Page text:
Korth wrote:
Stability and reliability just aren't the same sorts of issues they were in the early SSD days. NVRAM semiconductors are generally more robust these days (and always getting better), and their statistical failure-longevity cycles are now calculated with exacting accuracy. In fact, the expected write-erase cycles are now part of the binning parameters, consumer products are typically rated for 3K. Because costs are lower and densities and speeds are greater the manufacturers always install some (maybe ~7.5%) overprovisioning capacity. Advanced real-time wear-levelling algorithms are now embedded into the flash controller firmware runtimes, along with some onboard DRAM cache and even compression logic.

Bottom line is that every SSD starts eroding right from the first day onwards. But all but the very cheapest of today's SSDs actually have longevity/failure rates and statistical MTBF specs which generally exceed the best HDDs.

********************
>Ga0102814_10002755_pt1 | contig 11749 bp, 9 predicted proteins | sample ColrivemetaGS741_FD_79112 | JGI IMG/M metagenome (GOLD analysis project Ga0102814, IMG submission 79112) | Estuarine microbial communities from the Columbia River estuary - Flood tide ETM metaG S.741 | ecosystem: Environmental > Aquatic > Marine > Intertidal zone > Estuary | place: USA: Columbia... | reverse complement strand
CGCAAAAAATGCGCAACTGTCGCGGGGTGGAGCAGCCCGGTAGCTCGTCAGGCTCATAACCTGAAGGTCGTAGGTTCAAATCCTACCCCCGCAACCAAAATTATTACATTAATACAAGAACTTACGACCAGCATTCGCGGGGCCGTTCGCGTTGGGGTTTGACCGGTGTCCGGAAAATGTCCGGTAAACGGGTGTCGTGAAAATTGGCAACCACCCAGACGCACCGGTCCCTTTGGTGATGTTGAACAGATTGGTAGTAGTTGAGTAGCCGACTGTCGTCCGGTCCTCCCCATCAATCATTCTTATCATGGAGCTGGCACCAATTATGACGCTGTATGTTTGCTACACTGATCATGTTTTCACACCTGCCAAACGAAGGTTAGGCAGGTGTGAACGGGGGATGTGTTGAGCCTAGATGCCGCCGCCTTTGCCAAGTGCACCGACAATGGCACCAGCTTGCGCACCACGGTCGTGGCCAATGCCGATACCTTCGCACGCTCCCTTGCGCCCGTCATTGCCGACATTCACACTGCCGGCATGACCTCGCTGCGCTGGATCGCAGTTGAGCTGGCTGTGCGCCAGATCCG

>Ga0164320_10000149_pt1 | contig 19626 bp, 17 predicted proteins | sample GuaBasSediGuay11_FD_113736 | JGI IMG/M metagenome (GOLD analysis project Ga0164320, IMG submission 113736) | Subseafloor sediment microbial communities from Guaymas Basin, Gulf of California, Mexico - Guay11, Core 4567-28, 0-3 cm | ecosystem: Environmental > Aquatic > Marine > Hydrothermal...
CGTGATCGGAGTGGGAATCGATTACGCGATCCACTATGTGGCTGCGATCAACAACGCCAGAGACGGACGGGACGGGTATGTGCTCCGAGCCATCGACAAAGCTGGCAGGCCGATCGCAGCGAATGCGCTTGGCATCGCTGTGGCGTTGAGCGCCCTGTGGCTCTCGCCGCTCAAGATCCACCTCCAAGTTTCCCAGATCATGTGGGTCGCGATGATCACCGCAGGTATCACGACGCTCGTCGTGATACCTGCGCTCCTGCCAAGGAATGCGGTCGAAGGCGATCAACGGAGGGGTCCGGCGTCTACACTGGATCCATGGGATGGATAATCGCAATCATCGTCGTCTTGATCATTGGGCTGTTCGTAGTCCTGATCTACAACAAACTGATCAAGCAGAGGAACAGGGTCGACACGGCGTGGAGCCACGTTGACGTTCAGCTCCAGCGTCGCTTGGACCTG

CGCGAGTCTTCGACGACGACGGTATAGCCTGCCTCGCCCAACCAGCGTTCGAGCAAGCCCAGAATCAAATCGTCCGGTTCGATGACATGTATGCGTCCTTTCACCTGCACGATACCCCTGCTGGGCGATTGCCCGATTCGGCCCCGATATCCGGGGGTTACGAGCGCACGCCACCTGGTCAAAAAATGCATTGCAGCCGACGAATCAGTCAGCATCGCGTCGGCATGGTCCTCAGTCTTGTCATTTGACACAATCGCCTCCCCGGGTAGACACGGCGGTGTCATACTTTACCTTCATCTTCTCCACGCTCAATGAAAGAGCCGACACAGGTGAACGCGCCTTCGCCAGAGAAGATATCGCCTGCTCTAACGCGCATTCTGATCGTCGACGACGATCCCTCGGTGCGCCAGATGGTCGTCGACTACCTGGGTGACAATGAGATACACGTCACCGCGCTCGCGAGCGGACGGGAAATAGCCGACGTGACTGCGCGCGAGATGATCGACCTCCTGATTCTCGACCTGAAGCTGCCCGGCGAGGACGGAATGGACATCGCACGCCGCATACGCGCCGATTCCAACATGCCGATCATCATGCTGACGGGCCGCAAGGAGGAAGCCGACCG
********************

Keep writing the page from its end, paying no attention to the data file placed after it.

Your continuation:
SSD longevity has indeed improved greatly since this was written. SSD makers now have a greater variety of NVRAM options (like MCL, TLC, 3D NAND, Optane, etc) which allow them a lot more flexibility when balancing tradeoffs between density, performance, longevity, and price. Flash controllers (and all the embedded algorithms/programs they run for encoding, error correction, encryption, compression, wear levelling, block optimization, flash recycling, buffer control, etc) have become faster, more robust, and more sophisticated. And they're paired with ever-larger (ever-cheaper) onboard (DRAM) cache sizes. And consumer models are starting to incorporate capacitor failsafes (already used in Enterprise SSDs for years) to avert data loss or flash media damage during sudden power loss events. Today's 1K-rated NVRAM has functional longevity nearly equivalent to 3K-rated NVRAM when I wrote this quoted text (less than 2 years ago), and all but the cheapest consumer SSDs today use NVRAM rated for 3K or 5K or even 10K.